Almost 26 million Americans have asthma. According to the Asthma and Allergy Foundation of America, this is "one of this country's most common and most costly diseases." 8.3% of all children in the US suffer asthma, and the number continues to grow year on year. The Centers for Disease Control and Prevention predicts the monetary cost to be $56 billion. An understanding of what makes excellent asthma care is therefore essential for the good of the individuals affected and the efficiency of the country's medical care system in general.
Here we offer a complete guide to asthma care. We explore the symptoms, causes, the routes to diagnosis, potential asthma care options, including the benefits of asthma clinics, and, finally, guidance on how to prevent asthma attacks.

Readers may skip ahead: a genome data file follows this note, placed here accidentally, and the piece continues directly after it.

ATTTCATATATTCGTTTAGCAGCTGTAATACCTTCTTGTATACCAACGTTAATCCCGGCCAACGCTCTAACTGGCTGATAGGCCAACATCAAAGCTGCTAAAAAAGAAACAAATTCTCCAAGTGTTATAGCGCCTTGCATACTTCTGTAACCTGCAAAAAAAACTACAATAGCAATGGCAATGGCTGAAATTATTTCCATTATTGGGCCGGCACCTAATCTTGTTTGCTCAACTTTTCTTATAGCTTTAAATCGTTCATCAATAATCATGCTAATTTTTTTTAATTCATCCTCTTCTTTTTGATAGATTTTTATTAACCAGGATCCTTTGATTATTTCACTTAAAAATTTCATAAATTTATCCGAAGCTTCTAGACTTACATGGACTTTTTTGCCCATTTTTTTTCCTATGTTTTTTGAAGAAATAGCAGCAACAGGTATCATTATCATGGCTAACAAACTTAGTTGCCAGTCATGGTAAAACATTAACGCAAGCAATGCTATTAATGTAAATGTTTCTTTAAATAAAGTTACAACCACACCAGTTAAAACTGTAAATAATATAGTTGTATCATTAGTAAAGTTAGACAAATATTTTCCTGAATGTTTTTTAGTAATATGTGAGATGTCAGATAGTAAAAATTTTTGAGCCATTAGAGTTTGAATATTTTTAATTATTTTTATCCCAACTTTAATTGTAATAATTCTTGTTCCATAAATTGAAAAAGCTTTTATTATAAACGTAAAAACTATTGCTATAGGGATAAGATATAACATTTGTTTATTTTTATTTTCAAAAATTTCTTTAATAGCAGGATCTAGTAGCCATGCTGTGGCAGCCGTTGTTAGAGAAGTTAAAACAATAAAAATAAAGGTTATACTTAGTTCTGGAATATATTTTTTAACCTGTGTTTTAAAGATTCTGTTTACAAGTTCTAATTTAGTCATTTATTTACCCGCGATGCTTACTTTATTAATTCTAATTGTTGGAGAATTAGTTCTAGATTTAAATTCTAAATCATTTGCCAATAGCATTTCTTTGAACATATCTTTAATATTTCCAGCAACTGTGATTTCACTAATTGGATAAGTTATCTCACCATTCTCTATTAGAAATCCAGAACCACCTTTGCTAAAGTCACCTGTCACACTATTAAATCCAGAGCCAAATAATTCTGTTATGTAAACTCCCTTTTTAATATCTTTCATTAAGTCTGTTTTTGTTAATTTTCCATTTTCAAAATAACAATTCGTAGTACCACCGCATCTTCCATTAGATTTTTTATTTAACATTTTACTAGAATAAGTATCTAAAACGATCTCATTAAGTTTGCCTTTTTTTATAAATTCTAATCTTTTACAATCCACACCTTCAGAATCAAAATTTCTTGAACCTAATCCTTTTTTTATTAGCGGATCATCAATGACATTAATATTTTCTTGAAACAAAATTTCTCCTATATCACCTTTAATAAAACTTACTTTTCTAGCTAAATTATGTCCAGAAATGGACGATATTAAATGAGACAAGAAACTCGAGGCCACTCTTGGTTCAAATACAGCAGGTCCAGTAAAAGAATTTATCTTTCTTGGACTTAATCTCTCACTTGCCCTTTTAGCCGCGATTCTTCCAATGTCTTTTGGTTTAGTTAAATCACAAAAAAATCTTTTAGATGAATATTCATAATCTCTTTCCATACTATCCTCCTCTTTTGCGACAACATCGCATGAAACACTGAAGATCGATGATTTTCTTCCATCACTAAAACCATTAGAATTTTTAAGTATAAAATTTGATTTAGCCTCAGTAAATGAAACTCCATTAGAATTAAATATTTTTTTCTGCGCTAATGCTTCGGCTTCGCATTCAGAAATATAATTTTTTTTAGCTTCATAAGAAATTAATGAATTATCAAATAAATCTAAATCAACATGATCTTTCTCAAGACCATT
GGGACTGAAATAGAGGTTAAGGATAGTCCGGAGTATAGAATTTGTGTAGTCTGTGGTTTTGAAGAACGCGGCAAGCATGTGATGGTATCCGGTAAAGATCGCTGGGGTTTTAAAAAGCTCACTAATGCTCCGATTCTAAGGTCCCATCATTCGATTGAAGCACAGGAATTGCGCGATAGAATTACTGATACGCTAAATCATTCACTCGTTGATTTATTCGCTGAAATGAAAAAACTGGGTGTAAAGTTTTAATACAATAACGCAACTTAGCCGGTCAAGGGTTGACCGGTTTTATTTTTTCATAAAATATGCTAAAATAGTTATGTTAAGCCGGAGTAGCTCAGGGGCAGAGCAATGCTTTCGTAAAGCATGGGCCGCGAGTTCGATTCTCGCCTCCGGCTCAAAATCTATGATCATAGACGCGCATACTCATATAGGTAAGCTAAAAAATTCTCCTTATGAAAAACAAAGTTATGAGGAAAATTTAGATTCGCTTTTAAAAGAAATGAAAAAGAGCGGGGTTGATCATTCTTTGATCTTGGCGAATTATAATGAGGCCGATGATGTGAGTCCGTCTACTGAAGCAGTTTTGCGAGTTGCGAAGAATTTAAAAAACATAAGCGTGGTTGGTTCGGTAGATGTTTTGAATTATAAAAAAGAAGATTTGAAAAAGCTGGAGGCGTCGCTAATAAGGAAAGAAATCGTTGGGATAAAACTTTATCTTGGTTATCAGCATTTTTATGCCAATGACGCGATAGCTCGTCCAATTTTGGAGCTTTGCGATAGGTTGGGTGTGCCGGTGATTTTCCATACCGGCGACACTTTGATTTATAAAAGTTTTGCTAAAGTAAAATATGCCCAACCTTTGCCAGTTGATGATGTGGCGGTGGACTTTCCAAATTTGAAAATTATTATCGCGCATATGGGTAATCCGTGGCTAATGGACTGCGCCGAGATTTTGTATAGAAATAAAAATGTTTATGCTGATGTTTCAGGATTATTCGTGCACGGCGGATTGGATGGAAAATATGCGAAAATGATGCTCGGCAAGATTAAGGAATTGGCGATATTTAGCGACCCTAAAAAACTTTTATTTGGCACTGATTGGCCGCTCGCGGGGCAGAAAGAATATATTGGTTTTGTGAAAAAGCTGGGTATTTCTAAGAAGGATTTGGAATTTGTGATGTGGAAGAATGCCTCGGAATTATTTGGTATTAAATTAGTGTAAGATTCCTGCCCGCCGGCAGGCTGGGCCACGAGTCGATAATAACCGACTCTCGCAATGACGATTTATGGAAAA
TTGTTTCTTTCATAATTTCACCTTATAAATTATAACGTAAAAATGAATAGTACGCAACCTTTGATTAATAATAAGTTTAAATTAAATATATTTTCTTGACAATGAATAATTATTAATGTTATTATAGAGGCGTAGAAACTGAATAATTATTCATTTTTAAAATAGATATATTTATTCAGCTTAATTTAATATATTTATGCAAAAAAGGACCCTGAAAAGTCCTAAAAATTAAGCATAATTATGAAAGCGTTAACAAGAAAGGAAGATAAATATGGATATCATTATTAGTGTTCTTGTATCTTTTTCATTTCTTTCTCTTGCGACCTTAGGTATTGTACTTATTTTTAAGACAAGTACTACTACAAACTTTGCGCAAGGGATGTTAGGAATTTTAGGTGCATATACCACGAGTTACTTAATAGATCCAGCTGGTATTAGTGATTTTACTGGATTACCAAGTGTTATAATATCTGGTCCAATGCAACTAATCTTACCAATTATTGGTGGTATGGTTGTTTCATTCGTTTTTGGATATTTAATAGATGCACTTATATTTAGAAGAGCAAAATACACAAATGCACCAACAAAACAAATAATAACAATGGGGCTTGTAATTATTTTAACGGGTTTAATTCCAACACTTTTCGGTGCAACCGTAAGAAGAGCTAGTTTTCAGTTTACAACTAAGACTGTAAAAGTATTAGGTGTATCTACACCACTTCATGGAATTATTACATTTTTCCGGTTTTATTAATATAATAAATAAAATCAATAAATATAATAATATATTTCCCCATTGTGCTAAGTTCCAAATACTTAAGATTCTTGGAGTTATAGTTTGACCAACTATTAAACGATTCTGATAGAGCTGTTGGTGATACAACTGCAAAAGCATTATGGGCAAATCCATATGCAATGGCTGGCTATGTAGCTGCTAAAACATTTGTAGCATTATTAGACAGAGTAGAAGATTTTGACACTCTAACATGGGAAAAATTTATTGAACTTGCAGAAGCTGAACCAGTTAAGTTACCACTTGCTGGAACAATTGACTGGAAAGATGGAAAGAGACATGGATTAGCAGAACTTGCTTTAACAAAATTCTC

What are the symptoms of an Asthma attack?
We may all think that we know the symptoms of asthma. However, are we aware that it is possible to die from an asthma attack and that asthma can significantly restrict the quality of life of sufferers? There are nearly 3,500 early asthma deaths.
The CDC describes asthma as a "lifelong disease that causes wheezing, breathlessness, chest tightness, and coughing."
The wheezing can be quite pronounced, with a whistling sound as the individual breathes in and out. The tightness of the chest can be so severe that it feels like a band constricting and restricting the outward and inward movement of air.